These indications have obviously emerged in the form and content of the visit, particularly since Barzani insisted on visiting Iraqi leaders at their headquarters and conducting expansive meetings that focused more on Iraqi affairs than Kurdish.
The most prominent question today is: Did Iraqi leaders understand Barzani’s lesson? Are they ready to make similar initiatives to hold bilateral and collective meetings to defuse the crisis and bring about the required consensus?
The answer to this question will be provided in the coming days, illustrating whether or not the current Iraqi political class will hold on to its positions in leading the political scene.
The Iraqi people expressed their satisfaction with Barzani’s visit — as they did with Maliki’s visit to Erbil, where he held a cabinet session a few weeks ago. This popular satisfaction reflects a popular willingness to accept mutual concessions by all parties and bring the country back from the brink of the abyss, which it has reached due to the tense policies of its political parties and leaders.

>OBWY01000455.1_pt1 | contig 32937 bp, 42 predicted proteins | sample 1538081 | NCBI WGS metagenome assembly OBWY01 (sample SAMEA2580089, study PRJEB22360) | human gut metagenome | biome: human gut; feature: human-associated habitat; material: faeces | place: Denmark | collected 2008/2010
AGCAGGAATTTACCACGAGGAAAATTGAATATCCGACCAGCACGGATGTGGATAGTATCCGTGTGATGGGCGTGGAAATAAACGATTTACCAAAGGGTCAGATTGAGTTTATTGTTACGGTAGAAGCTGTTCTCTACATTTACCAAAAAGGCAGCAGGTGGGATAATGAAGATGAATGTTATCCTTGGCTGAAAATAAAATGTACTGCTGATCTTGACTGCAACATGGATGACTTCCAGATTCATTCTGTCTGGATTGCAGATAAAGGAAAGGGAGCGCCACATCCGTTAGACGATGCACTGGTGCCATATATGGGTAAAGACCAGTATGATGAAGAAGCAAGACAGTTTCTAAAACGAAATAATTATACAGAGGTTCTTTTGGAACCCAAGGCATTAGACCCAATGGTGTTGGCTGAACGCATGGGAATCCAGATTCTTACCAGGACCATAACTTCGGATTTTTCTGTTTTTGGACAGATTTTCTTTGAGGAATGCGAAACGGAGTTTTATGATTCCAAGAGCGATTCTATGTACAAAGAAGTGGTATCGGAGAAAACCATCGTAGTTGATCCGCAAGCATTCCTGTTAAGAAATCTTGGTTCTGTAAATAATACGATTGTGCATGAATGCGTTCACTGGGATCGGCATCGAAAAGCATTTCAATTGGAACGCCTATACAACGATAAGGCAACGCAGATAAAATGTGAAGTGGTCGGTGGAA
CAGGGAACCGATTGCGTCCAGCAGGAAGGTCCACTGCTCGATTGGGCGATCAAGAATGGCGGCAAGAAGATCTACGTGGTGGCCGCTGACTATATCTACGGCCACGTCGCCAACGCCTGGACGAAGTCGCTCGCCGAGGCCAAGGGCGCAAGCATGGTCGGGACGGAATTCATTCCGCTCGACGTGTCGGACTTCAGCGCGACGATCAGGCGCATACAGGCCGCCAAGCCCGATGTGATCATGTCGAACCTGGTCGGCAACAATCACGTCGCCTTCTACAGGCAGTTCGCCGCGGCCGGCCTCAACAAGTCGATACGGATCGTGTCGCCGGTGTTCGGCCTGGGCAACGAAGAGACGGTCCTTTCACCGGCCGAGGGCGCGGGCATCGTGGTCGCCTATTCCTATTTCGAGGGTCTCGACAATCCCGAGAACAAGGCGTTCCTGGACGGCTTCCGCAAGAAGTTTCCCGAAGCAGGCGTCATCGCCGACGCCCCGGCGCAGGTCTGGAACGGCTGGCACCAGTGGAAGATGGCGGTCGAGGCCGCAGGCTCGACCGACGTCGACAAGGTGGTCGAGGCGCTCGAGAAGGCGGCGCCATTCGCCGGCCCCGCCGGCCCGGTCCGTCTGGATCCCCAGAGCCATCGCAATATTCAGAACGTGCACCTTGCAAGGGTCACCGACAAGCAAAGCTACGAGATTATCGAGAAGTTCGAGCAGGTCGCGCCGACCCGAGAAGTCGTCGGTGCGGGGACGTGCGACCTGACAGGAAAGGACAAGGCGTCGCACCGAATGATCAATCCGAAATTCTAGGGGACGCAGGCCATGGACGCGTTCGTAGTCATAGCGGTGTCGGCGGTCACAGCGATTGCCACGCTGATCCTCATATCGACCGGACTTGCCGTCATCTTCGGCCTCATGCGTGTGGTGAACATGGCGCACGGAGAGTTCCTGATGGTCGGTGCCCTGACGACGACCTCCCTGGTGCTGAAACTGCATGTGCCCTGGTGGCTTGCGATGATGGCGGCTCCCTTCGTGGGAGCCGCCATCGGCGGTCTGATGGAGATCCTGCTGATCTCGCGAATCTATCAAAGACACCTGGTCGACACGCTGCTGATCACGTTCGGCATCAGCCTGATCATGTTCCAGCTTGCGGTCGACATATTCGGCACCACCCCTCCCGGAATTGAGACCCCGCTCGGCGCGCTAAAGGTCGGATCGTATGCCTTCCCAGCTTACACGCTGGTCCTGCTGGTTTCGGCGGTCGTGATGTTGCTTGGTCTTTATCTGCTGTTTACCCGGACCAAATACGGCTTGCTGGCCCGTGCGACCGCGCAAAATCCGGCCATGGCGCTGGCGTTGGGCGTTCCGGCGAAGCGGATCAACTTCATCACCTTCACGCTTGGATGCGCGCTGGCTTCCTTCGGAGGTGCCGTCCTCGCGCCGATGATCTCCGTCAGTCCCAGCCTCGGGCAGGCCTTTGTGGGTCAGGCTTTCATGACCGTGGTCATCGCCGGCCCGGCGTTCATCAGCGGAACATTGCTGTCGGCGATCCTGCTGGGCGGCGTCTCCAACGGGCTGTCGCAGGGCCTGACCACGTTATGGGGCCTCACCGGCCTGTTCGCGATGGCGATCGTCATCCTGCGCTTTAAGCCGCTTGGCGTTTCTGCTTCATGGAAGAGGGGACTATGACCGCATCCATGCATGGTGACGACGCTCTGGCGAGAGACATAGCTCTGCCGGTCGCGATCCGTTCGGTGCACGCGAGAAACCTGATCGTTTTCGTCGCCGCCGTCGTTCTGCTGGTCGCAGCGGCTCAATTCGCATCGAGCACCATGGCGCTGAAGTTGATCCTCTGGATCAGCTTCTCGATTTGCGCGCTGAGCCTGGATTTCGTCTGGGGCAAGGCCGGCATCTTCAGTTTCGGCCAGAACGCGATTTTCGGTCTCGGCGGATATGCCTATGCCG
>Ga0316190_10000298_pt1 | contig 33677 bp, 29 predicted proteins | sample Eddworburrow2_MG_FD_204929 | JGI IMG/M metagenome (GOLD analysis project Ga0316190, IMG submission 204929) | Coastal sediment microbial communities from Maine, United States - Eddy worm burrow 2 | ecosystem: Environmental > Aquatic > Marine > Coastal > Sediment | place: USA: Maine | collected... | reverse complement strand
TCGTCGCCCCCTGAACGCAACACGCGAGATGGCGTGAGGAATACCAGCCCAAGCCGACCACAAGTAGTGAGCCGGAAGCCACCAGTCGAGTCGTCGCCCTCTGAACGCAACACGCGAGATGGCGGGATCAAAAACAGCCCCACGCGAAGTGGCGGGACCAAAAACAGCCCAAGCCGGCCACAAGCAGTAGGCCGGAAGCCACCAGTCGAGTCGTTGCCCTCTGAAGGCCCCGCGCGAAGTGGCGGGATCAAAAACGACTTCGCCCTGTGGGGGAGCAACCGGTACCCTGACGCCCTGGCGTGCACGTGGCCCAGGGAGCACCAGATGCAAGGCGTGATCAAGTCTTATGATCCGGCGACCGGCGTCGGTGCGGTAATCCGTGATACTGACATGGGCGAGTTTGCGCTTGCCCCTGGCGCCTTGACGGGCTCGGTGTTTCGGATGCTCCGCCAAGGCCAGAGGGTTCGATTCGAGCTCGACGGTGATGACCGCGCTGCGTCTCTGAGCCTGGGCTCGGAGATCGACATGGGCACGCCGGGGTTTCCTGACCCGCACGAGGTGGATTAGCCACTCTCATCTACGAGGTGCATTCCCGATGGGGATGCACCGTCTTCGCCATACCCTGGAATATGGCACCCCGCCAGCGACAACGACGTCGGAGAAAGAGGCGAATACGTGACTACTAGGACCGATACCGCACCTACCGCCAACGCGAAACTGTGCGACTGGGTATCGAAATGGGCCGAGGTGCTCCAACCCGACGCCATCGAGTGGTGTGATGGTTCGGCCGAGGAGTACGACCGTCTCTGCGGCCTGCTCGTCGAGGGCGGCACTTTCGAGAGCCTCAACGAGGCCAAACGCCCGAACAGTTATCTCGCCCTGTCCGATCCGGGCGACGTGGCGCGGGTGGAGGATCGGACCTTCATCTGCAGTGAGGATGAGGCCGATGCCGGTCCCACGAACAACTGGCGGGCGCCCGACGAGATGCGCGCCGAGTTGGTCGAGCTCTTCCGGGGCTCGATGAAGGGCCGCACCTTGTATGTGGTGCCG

Barzani in Baghdad seemed like an older brother for various Iraqi groups, which is a position he deserves due to his political history and his regional and international weight. Yet, the Iraqi people need all of their leaders to have this attitude of being the “big brother” who embarks on real initiatives that Iraq needs today more than ever before.
Mustafa al-Kadhimi is an Iraqi writer specializing in defense of democracy. He has extensive experience in documenting testimony and archiving documentaries associated with repressive practices.